Lighting and Sound Customization
To my eyes, the headlights, walkway lights, and number boards have the proper intensity when illuminated as-is from the factory settings. The headlights and ditch lights are especially bright. If you prefer something brighter or dimmer, each of these lights can easily be changed independently with the Lokprogrammer or via CV values. There is no need to fiddle with having to solder in a different value resistor. It’s all done via software controls.
With a Lokprogrammer, it was also very easy to remap lighting functions and to set the volume to my preferences. For instance, to allow the fully independent illumination of the numberboards, I assigned Function F3 to AUX3, and removed AUX3 from Function F8 (enable/disable sound). Yes, you can do the same via normal DCC programming equipment, but it might take a bit longer to tweak some of the more esoteric CVs.
To my ear, the BNSF Dash 9 that we tested has an accurate horn recording of a Leslie K3LAR2 per prototype. Of course, you can always choose from a wide selection of different horns and bells by changing the values of CV 48. And since this is a Loksound 5.0 series sound decoder, you can create and customize your own sound files to download into your locomotive. Sound is provided through a pair of “sugarcube”-style speakers located ahead of the radiator section. The physical horns themselves on top of the long hood are cast in brass and are impressively rendered, yet sturdy to the touch.
Weight and Operation
As mentioned earlier, the entire locomotive weighs in at 23.875 ounces – a hefty beast. In tests on the workbench and on the layout, our example performed smoothly at all speed ranges flawlessly under DCC control. On the test stand, we measured an impressive 4.7 ounces of drawbar pull. For the times when we prefer quiet operation, the provided V5.0 decoder delivers nearly silent hum-free motor operation over its predecessors. Pressing F8 will usher in the prime mover chugs and the occasional air compressor sounds so characteristic of these throaty four-cycle GEs.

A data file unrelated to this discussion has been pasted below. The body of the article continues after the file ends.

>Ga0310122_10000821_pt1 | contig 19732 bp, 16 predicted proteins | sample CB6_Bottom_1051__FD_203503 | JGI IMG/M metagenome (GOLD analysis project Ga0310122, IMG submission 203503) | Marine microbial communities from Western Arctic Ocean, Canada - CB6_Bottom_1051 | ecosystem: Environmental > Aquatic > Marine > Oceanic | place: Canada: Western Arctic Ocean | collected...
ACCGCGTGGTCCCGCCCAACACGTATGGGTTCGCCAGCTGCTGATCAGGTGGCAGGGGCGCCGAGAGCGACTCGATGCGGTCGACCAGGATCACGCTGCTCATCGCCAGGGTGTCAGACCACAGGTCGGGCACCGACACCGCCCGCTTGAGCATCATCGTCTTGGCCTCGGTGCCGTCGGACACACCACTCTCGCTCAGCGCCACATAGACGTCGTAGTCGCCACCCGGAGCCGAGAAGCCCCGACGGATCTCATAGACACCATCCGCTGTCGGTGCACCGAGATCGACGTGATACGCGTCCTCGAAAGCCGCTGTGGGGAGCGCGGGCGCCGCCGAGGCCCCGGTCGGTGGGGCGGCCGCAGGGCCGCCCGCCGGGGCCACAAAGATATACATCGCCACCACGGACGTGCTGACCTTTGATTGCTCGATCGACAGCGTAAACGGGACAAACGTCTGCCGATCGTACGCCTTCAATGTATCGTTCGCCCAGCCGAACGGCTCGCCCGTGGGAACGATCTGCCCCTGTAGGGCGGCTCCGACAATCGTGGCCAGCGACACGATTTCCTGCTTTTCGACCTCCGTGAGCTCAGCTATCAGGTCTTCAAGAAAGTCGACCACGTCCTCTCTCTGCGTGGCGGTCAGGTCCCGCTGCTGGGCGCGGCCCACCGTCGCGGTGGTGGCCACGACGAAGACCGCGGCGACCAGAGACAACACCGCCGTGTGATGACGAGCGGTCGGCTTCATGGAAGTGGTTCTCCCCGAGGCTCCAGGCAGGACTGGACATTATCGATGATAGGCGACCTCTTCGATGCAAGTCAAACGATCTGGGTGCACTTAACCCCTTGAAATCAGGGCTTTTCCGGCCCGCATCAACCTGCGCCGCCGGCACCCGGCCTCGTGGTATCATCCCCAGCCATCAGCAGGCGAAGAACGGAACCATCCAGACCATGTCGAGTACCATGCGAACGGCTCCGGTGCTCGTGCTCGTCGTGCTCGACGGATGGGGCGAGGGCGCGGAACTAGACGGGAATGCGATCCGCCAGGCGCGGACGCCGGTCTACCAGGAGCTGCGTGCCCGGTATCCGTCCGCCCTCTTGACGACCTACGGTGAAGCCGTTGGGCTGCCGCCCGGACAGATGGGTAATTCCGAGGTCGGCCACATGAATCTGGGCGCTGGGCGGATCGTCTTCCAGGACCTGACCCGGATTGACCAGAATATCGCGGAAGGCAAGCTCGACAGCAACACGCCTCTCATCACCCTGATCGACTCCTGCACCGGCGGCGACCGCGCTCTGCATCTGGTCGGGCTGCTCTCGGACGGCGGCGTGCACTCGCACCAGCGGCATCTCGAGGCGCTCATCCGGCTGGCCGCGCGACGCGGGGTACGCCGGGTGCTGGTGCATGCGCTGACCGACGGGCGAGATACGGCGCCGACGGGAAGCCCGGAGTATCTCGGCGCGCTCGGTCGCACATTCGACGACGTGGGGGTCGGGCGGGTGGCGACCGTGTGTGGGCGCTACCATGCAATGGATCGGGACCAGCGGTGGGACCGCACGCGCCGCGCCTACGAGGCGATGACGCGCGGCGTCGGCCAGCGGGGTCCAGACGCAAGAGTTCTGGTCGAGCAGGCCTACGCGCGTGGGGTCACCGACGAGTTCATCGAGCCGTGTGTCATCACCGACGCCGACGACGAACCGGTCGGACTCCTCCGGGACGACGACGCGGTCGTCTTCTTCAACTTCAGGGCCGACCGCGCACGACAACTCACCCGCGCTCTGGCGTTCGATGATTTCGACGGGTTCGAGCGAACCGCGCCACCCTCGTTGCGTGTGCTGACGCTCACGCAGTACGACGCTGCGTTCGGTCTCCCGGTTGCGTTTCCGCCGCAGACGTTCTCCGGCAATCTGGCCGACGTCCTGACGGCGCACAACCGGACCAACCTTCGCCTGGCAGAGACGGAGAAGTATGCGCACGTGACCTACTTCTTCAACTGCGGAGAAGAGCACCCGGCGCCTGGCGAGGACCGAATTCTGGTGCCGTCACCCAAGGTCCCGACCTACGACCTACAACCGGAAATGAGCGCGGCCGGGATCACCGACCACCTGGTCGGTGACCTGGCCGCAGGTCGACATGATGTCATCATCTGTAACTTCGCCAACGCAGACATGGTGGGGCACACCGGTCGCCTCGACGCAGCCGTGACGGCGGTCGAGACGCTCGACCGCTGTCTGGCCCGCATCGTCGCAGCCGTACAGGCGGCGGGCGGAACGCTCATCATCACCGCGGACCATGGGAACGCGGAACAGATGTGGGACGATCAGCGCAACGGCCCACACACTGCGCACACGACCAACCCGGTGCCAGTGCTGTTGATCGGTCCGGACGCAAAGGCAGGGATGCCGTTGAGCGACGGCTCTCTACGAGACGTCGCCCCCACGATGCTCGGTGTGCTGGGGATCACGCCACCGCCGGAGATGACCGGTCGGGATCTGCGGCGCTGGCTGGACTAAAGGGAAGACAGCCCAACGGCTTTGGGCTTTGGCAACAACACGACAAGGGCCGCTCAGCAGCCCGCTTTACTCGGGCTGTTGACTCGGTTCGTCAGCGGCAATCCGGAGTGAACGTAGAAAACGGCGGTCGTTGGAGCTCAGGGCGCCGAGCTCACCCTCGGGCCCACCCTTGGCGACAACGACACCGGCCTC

The couplers provided with this model are of all-metal construction, self-centering and Kadee-compatible. If you prefer, Kadee #148 or semi-scale head #158 couplers install easily. Unscrew the screw for the draft gear box from the frame, tip the box for the draft gear skyward, and pull the coupler assembly out. Reverse the process for reinstalling the draft gear. Measuring against a Kadee #206 height gauge, we found the coupler height to conform perfectly.
If you are a modeler of big main line American railroading from the mid-1990s to today, or just an admirer of modern motive power, the highly detailed and smooth-running ScaleTrains.com Rivet Counter GE Dash9-44CW can be a welcome addition to your roster.
Road names (each with paint variations and six different road numbers unless noted): BNSF, Santa Fe, Norfolk Southern, Union Pacific (4 road numbers)
With ESU Loksound 5.0 Sound and DCC, MSRP – $264.99
DC/DCC-ready version, MSRP – $174.99
7598 Highway 411
Benton, TN 37307